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Financial data analytics play a significant role in effective capital allocation

Financial Services Writer

Financial data analytics enabling more effective capital management has become a critically important element in banking and financial services. A recent McKinsey & Company survey, which looked specifically at German banks, highlights capital issues facing all banks:

  • In recent years, banks have markedly increased capitalization, both from a regulatory and an economic standpoint. Further increases are likely.
  • Banks have improved their capital-management practices. For example, leading banks are reallocating capital more frequently than the traditional annual cycle in order to optimize returns.
  • Efficiency of capital deployment and balancing risk-taking against profit-seeking have taken a more prominent and pervasive role in banks. Capital management has evolved to include more functions in the bank than the finance function and traditional associated committees.

Capital is expensive, and management of bank capital is becoming increasingly complex. Appropriate metrics and analytical models are needed to properly measure and maximize returns on capital under these challenging conditions.

Balancing profit-seeking and risk-taking

Banking, by its very nature, is a risky business. Banks actively seek out opportunities to take on and manage risk to generate profits.

A primary example is lending money to a customer: The bank stands to earn interest on the loan, but there is risk of non-repayment. This simple example quickly becomes complicated when you consider that each potential borrower represents a unique level of repayment risk. Further, each loan product, such as an unsecured credit line versus an insured mortgage on an owner-occupied home, represents a different level of exposure to loan default.

Performance metrics that do not appropriately account for risk can result in the destruction of bank capital. In extreme cases, this can even lead to the destabilization of global financial markets, as seen in 2008. The question that needs answering, then, is how do banks determine which opportunities provide the best returns despite the risks?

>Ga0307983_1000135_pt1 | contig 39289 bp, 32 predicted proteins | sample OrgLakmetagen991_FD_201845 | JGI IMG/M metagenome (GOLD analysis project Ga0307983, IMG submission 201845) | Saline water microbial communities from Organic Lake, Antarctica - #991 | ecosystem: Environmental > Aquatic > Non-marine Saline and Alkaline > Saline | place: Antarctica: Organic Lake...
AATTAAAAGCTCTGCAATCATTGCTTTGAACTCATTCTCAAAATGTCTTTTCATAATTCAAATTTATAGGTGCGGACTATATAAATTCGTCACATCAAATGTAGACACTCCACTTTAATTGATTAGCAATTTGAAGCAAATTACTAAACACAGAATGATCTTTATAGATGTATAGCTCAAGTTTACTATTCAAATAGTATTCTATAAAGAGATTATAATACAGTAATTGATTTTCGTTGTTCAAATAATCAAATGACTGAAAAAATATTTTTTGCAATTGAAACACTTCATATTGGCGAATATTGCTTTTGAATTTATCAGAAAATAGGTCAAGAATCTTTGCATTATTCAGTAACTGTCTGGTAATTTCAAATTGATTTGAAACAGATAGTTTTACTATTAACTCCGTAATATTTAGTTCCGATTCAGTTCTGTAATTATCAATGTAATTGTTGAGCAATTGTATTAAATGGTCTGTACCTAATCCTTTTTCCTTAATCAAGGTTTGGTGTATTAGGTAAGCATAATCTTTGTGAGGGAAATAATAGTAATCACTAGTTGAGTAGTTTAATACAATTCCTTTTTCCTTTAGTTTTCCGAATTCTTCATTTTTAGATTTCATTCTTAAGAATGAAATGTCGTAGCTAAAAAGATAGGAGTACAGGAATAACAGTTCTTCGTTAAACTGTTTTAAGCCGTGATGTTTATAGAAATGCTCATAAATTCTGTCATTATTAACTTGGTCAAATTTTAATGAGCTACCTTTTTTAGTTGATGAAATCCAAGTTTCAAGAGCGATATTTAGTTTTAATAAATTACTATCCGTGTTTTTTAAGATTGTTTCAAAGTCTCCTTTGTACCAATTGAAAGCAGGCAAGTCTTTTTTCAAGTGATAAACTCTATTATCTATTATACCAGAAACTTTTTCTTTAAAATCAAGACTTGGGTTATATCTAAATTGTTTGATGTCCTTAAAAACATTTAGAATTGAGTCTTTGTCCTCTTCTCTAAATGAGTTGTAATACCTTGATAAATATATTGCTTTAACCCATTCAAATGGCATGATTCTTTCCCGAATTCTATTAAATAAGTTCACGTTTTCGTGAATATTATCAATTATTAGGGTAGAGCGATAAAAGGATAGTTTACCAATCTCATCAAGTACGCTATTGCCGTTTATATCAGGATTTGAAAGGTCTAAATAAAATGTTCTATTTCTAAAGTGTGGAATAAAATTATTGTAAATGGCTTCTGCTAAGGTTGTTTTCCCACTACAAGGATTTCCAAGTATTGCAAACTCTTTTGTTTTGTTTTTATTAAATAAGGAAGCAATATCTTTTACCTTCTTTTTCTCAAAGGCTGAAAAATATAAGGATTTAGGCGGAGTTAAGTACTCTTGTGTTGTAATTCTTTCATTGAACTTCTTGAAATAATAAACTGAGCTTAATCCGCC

Keeping the field level

It's vital to be able to compare the risks of capital investments in various business lines on an "apples to apples" basis. In other words, there should be a level playing field on which to assess returns on capital, recognizing that different business lines expose the bank to different levels of risk and may use different amounts of capital. Metrics that can be effective in measuring returns on a risk-adjusted basis include return on risk-adjusted capital (RORAC) and risk-adjusted return on capital (RAROC).

Optimizing capital allocation decisions with analytics

RAROC is a widely used metric that effectively provides a risk-adjusted measure of profitability. In a presentation on RAROC for the Global Association of Risk Professionals, Commercial Bank International Head of Enterprise Risk Management Yousef Padganeh describes RAROC as the after-tax, risk-adjusted expected return divided by economic capital. Economic capital, or capital for unexpected losses, is the sum of various capital elements such as market risk, credit risk, operational risk and strategic risk. It represents a probabilistic estimate of risk capital required for the bank to remain solvent. Conceptually, the RAROC model is straightforward. However, the individual data elements and calculations required for the RAROC calculation add many complex elements to the equation.

From a pricing perspective at the individual customer level, a sound objective is to ensure that riskier customers pay higher prices than less risky customers, all else being equal. However, as Padganeh points out, the reality is that this objective is not being achieved as commonly as one may expect. This tends to occur because pricing is more often determined at the product level rather than at the customer level on a risk-adjusted basis.

Contemporary financial data analytics tools can handily manage the required computations to allow for customer-level, risk-adjusted pricing. They can also aid with the broader RAROC calculations needed to compare performance of internal consumers of the bank's capital. It is in a bank's best interest to use these tools to ensure all decisions and performance measurements appropriately and effectively consider risk. Sign up for a free trial of IBM Planning Analytics today, and start optimizing your organization's performance.

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